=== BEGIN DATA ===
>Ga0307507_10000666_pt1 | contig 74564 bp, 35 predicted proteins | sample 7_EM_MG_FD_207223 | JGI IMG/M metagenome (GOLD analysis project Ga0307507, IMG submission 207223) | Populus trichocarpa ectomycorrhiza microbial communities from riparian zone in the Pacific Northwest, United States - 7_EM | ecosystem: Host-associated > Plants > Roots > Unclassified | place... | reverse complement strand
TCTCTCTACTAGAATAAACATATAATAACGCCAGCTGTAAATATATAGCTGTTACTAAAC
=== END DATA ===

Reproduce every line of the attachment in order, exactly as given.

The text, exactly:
>Ga0307507_10000666_pt1 | contig 74564 bp, 35 predicted proteins | sample 7_EM_MG_FD_207223 | JGI IMG/M metagenome (GOLD analysis project Ga0307507, IMG submission 207223) | Populus trichocarpa ectomycorrhiza microbial communities from riparian zone in the Pacific Northwest, United States - 7_EM | ecosystem: Host-associated > Plants > Roots > Unclassified | place... | reverse complement strand
TCTCTCTACTAGAATAAACATATAATAACGCCAGCTGTAAATATATAGCTGTTACTAAAC